The U.S. spying scandal is spreading to Asia, where the foreign ministers of Malaysia and Indonesia have chastised American diplomats and publicly denounced the National Security Agency.
Malaysian Foreign Minister Anifah Aman also complained to Australian diplomats after reports that Australian intelligence agencies were cooperating with the NSA.
The Sydney Morning Herald last week reported that the U.S. embassies in Cambodia, Indonesia, Malaysia, Myanmar and Thailand are engaged in electronic surveillance of the governments in those South Asian nations.
Mr. Aman on Friday summoned Lee McClenny, the deputy ambassador at the U.S. Embassy in Malaysia, and Miles Kupa, the Australian ambassador in Kuala Lumpur. Mr. McClenny represented U.S. Ambassador Joseph Y. Yun, who was out of town.
The foreign minister delivered protest notes to each diplomat “in response to the alleged spying activities carried out by the two embassies” in the Malaysian capital.
In Indonesia, Foreign Minister Marty Natalegawa last week complained to Kristen F. Bauer, who has been acting U.S. ambassador since Ambassador Scot Marciel left Jakarta in July.
“Indonesia cannot accept and protests strongly over the report about wiretapping facilities at the U.S. Embassy in Jakarta,” the foreign minister told reporters.
President Obama stepped up to the plate to reward a loyal political supporter who once played outfield for his favorite baseball team, the Chicago White Sox.
Mr. Obama last week nominated Mark D. Gilbert to serve as ambassador to New Zealand.
Mr. Gilbert, who spent only 11 days in the major leagues during the 1985 season, is believed to be the only former professional baseball player to be nominated for such a high rank in the U.S. diplomatic service.
“Baseball is America’s pastime, so what better way to represent the United States overseas than with someone who began his career as a major league baseball player?” State Department spokeswoman Marie Harf told The Associated Press.
Mr. Gilbert, a 57-year-old bank executive and former Obama fundraiser, played in only seven games for the White Sox before he was sent back to a minor league team in Buffalo, N.Y. He also served two terms as deputy finance chairman of the Democratic National Committee.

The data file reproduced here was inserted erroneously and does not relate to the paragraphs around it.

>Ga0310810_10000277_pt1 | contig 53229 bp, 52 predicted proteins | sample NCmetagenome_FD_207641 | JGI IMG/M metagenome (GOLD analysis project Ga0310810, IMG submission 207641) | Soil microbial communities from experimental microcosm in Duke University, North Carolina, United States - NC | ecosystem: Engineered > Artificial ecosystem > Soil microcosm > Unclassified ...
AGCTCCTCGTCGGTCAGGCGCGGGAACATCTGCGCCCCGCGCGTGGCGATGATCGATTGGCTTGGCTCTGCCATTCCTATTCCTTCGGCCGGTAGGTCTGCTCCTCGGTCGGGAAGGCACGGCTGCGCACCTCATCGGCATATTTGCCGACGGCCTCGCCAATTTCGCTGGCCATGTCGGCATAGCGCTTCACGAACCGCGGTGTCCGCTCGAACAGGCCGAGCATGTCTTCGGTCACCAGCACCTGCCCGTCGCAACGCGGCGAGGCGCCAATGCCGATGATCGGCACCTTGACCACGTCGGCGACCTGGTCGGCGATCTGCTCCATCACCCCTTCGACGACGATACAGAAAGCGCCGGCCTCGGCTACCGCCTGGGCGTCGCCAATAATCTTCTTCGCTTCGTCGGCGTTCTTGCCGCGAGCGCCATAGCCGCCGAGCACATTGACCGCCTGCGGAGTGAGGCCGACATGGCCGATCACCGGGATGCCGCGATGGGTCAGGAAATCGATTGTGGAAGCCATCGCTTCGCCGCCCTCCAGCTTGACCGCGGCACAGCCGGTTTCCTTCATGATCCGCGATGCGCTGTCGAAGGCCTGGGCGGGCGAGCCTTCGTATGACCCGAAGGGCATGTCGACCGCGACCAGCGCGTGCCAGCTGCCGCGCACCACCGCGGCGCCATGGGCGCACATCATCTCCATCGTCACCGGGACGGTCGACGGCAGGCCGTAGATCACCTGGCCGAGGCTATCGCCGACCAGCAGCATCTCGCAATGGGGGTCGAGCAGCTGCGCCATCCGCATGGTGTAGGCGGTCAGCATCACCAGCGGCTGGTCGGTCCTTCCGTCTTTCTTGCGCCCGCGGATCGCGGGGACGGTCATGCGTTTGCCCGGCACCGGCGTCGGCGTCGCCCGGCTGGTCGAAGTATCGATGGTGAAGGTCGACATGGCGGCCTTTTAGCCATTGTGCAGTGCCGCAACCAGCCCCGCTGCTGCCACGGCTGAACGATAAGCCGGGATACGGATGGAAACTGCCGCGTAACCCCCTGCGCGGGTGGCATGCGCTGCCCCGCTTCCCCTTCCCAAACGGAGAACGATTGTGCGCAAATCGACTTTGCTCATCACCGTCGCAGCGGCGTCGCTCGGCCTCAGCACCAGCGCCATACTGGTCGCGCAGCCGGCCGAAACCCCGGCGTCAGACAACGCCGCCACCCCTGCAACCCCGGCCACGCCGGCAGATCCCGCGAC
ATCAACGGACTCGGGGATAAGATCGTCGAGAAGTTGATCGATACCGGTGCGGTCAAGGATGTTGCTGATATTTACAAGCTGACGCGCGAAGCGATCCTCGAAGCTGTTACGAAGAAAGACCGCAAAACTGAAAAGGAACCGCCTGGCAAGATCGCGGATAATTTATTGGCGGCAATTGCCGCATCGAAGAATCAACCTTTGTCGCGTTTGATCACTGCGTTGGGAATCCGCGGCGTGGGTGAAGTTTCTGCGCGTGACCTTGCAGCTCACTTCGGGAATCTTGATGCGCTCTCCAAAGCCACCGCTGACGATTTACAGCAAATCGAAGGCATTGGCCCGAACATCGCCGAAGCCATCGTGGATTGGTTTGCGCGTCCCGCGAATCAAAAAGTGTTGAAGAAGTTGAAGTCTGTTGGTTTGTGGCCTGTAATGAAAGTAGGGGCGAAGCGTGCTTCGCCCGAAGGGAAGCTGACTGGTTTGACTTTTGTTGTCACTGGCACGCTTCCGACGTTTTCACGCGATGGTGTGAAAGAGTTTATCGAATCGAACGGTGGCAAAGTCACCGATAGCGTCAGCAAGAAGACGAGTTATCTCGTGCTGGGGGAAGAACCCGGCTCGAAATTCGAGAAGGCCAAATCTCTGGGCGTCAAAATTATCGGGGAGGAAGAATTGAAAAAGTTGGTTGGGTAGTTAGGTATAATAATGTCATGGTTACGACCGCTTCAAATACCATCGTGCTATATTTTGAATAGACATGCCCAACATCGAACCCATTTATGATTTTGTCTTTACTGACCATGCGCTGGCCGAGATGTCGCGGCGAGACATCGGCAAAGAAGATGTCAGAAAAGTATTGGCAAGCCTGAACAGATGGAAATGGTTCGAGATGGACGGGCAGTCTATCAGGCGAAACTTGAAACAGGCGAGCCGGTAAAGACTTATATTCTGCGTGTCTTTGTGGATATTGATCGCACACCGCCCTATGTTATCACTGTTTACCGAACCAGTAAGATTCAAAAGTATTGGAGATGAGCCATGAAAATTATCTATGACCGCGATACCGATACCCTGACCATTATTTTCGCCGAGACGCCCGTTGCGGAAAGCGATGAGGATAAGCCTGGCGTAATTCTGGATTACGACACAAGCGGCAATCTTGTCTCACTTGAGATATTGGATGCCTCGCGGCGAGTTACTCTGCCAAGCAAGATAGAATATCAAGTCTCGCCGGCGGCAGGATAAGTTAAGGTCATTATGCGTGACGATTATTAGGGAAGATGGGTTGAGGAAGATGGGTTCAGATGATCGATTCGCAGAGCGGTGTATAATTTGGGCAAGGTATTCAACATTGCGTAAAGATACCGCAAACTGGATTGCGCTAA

Foreign visitors in Washington this week include:
• Deputy Prime Minister Ziad Bahaa-Eldin of Egypt, who meets with the U.S. Chamber of Commerce.
• David Hobbs, head of research for the King Abdullah Petroleum Studies and Research Center in Saudi Arabia, who addresses the School for Advanced International Studies at Johns Hopkins University.
• Anne-Marie Brady, a political-science professor at the University of Canterbury in New Zealand. She discusses China’s growing global power in a lecture at the School for Advanced International Studies at Johns Hopkins University.
• Paolo Scaroni, CEO of the Italian multinational oil and gas company Eni S.p.A. He addresses the School for Advanced International Studies at Johns Hopkins University.
• Rukmini Banerji, director of programs at Pratham, a major education organization in India; Jo Bourne, associate director of education at the U.N. Children’s Fund; Dzingai Mutumbuka, chairman of the Association for Education Development in Africa; and Minhee Seo of the Korea Institute for Curriculum Evaluation. They address the Brookings Institution.
• Retired British Adm. Christopher Parry, who addresses the Hudson Institute on global naval power.
• Embassy Row is published on Mondays, Wednesdays and Fridays. James Morrison can be reached at email@example.com or @EmbassyRow.